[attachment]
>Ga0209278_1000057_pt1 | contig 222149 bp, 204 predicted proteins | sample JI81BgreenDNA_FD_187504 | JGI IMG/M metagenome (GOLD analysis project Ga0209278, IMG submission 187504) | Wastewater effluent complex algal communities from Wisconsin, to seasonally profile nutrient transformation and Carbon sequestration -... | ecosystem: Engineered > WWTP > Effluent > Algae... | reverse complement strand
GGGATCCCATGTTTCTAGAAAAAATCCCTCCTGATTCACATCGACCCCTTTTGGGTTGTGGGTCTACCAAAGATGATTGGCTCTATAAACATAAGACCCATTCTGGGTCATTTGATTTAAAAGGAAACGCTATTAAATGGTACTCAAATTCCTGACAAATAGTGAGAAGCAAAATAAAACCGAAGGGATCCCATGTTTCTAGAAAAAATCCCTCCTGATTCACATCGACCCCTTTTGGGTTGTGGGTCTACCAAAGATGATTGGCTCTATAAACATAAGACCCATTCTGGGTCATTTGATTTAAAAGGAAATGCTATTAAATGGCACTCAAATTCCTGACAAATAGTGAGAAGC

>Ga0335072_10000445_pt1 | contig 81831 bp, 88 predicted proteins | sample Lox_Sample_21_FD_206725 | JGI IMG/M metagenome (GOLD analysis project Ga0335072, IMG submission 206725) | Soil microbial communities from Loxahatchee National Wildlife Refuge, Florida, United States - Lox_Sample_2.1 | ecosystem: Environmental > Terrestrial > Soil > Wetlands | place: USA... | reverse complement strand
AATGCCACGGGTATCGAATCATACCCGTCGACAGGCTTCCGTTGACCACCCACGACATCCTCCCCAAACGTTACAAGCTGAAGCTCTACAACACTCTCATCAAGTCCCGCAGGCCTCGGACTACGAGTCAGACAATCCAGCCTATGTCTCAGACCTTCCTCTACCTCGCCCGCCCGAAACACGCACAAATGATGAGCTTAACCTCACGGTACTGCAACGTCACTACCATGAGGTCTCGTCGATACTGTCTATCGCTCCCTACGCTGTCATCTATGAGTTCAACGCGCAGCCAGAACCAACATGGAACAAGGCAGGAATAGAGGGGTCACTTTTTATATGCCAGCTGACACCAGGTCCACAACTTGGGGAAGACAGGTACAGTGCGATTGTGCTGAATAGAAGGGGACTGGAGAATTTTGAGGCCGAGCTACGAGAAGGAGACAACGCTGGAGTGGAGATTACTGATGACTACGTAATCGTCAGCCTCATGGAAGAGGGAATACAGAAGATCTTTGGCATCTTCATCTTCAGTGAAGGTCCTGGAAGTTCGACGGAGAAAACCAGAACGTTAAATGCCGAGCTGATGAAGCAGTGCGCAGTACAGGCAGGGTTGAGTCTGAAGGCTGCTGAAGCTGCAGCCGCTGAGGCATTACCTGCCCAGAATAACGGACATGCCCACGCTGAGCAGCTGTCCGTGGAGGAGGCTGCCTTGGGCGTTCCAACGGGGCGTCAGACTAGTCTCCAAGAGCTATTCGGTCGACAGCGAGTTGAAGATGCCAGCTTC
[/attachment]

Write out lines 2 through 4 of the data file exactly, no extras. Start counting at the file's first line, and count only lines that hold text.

GGGATCCCATGTTTCTAGAAAAAATCCCTCCTGATTCACATCGACCCCTTTTGGGTTGTGGGTCTACCAAAGATGATTGGCTCTATAAACATAAGACCCATTCTGGGTCATTTGATTTAAAAGGAAACGCTATTAAATGGTACTCAAATTCCTGACAAATAGTGAGAAGCAAAATAAAACCGAAGGGATCCCATGTTTCTAGAAAAAATCCCTCCTGATTCACATCGACCCCTTTTGGGTTGTGGGTCTACCAAAGATGATTGGCTCTATAAACATAAGACCCATTCTGGGTCATTTGATTTAAAAGGAAATGCTATTAAATGGCACTCAAATTCCTGACAAATAGTGAGAAGC

>Ga0335072_10000445_pt1 | contig 81831 bp, 88 predicted proteins | sample Lox_Sample_21_FD_206725 | JGI IMG/M metagenome (GOLD analysis project Ga0335072, IMG submission 206725) | Soil microbial communities from Loxahatchee National Wildlife Refuge, Florida, United States - Lox_Sample_2.1 | ecosystem: Environmental > Terrestrial > Soil > Wetlands | place: USA... | reverse complement strand
AATGCCACGGGTATCGAATCATACCCGTCGACAGGCTTCCGTTGACCACCCACGACATCCTCCCCAAACGTTACAAGCTGAAGCTCTACAACACTCTCATCAAGTCCCGCAGGCCTCGGACTACGAGTCAGACAATCCAGCCTATGTCTCAGACCTTCCTCTACCTCGCCCGCCCGAAACACGCACAAATGATGAGCTTAACCTCACGGTACTGCAACGTCACTACCATGAGGTCTCGTCGATACTGTCTATCGCTCCCTACGCTGTCATCTATGAGTTCAACGCGCAGCCAGAACCAACATGGAACAAGGCAGGAATAGAGGGGTCACTTTTTATATGCCAGCTGACACCAGGTCCACAACTTGGGGAAGACAGGTACAGTGCGATTGTGCTGAATAGAAGGGGACTGGAGAATTTTGAGGCCGAGCTACGAGAAGGAGACAACGCTGGAGTGGAGATTACTGATGACTACGTAATCGTCAGCCTCATGGAAGAGGGAATACAGAAGATCTTTGGCATCTTCATCTTCAGTGAAGGTCCTGGAAGTTCGACGGAGAAAACCAGAACGTTAAATGCCGAGCTGATGAAGCAGTGCGCAGTACAGGCAGGGTTGAGTCTGAAGGCTGCTGAAGCTGCAGCCGCTGAGGCATTACCTGCCCAGAATAACGGACATGCCCACGCTGAGCAGCTGTCCGTGGAGGAGGCTGCCTTGGGCGTTCCAACGGGGCGTCAGACTAGTCTCCAAGAGCTATTCGGTCGACAGCGAGTTGAAGATGCCAGCTTC